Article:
The results are in: The Clinton administration, for all its anti-gun
blustering, must really like them, if gun prosecution case figures are
any indication.

According to a recent report,
gun prosecutions have fallen 44 percent since 1992. A new study done by
Transactional Records Access Clearinghouse (TRAC) at Syracuse University
said that of the declining number of cases referred to the Bureau of
Alcohol, Tobacco and Firearms (BATF), most “involve alleged weapons
violations,” which appears to indicate that opponents of more gun
control are right — the federal government doesn’t need new and more
restrictive laws, it simply needs to enforce those it has. Even more
indicative, the study showed, is that the BATF also has fewer
investigative personnel than in 1992. So even if they wanted to
investigate more cases, they couldn’t. Neat, huh?

You didn’t really think Bill Clinton — suddenly — developed a
“liking” for the Second Amendment, did you? Of course not — and this
tactic doesn’t fool everyone, either.

Consider that less enforcement of existing laws ordinarily translates
into fewer convictions and, most probably, more offenses being
committed with firearms because the laws serve no deterrent purpose.
Naturally, for arrogant socialists like Clinton, more gun crime
or, more correctly, any gun crime, would seem to point to the
need for more gun control, right?

Wrong — but remember we’re talking about the Clinton Era of
Government. Even GOP presidential frontrunner George W. Bush has said
he favors more gun control.

Hence the tactic. Using the warped and sick logic of Washington,
D.C., more gun crimes are necessary in order to justify
more gun control, with the eventual goal being the outright
banning of firearms, period.

And this can’t happen if the government actually enforces the laws
already on the books.

Not Everyone Loves High Taxes

Democratic socialists — and some “moderate” Republicans — love to
push the theory that “most Americans” don’t mind the current level of
high taxation. At least, that’s what they’re saying in response to the
GOP’s newest 2000 campaign issue: “We stand for lower taxes (again).”

But hold on — say it ain’t so.

OK, “it ain’t so,” according to the latest polling figures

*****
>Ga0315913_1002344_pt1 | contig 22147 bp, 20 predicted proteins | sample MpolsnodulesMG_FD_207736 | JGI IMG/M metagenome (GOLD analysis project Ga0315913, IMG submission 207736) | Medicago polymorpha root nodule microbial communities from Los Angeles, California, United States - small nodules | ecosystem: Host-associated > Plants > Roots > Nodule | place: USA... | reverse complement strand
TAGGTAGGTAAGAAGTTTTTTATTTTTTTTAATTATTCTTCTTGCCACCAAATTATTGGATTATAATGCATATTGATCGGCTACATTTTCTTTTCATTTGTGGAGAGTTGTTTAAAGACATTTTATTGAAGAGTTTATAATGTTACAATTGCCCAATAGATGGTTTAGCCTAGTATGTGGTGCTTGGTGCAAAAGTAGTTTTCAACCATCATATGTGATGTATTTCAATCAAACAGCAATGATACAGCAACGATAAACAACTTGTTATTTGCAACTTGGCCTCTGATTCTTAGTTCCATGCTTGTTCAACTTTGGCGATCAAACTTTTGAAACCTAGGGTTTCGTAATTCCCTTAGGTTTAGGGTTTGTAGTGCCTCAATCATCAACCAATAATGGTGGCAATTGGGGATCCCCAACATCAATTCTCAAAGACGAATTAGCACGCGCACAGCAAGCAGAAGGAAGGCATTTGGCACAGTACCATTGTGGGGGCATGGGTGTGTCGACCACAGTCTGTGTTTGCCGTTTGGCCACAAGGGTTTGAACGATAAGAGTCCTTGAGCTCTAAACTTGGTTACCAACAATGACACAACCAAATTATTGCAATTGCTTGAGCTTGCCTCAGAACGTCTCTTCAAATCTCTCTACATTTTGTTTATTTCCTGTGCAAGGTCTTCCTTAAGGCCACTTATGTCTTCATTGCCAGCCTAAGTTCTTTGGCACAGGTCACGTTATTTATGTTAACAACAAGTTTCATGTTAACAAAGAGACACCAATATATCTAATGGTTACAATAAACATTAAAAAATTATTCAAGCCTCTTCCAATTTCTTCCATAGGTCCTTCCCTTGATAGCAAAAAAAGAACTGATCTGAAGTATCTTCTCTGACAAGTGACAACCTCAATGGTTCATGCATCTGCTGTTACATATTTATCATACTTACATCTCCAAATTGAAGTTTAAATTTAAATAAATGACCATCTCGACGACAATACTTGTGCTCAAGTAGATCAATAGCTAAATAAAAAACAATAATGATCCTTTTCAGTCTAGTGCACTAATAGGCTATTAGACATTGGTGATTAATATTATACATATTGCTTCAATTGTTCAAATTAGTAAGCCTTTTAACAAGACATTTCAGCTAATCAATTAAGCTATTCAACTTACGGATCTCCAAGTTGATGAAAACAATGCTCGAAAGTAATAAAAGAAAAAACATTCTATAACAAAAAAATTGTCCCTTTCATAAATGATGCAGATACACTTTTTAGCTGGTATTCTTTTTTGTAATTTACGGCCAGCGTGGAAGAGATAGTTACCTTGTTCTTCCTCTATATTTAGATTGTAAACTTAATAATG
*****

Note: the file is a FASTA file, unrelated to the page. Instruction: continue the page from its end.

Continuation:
on the
issue of taxes. Fully two-thirds of Americans feel they are overtaxed to
some degree, while only about 37 percent think the “current level of
taxation” is OK. And this after White House spinmeisters confidently
predicted that GOP members of Congress, during recess, would find out
from their constituencies that they didn’t want a tax cut.

The truth is, however, nobody is going to get a real tax cut anytime
soon. Even if it eventually becomes law, the Republican-sponsored $800
billion tax cut plan would only return about 3 percent of a worker’s
wage on average, won’t begin until three years after passage and will be
deducted from a projected 10-year federal budget of some $20

If you’re like me, you’re probably trying already to figure out how
best to spend your twenty bucks. …

GOP For Smaller Government?

A story published yesterday by the Conservative News Service
perfectly illustrates why most Americans may feel overtaxed, why the
federal government is too large, why states shouldn’t accept so much
“federal” money, and why the Republican Party lies like a dog when they
claim to be the “Party of Smaller Government.”

According to CNS, states
are “awash” in federal welfare cash (read: Taxpayer money), some after
nearly five years of new federal welfare payment rules and the so-called
Welfare Reform law pushed by Republicans a few years ago. The report
said states collectively have about $7 billion in overages in
their state welfare aid accounts because, though the federal money has
remained constant since 1994, most states have already reduced their
recipient rolls — some drastically. Wisconsin, for example, has
80 percent fewer welfare recipients than it did three years ago.

On the first point, it’s easy to see why Americans feel so
overtaxed. When this kind of windfall can be created with federal
money, obviously the government doesn’t need as much from taxpayers to
sustain itself.

Secondly, in a government that can afford to let such a costly
oversight build into a $7 billion overpayment scheme, there are too many
bureaucrats and too much red tape in the system. In fact, since states
are doing so well on their own, why does the Department of Health and
Human Resources continue to exist? If we have to provide welfare
money to states, can’t we just have one person in a cubicle writing

Third, states shouldn’t even be accepting so much federal money in
the first place because, as this story highlights, “he who giveth can
also taketh away.” Furthermore, the federal strategy is thus: Get
states hooked on federal money, then rule their turf by default by
issuing “guidelines,” “rules” and “regulations” about how the money is
to be spent. It’s simple — if you don’t take “federal” money you don’t
have to submit to federal rules. And if this economy is as good as Fed
Chairman Alan Greenspan says it is, states should have plenty of revenue
earned from state sources to cover their expenses. If they don’t, then
let them streamline as well. Instead, however, Americans get
excuses: “We can’t turn this money back over to you — what happens if we
have some sort of emergency?” Fine; tax me more then. In the
meantime, I want my money back.

Lastly, you’ll notice that those encouraging the states to “spend the
money on something — anything” are Republicans, even as they
lambaste socialist Democrats for not wanting to give Americans back more
of their own money, vis a vis the $800 billion tax cut plan.
That’s hypocritical.

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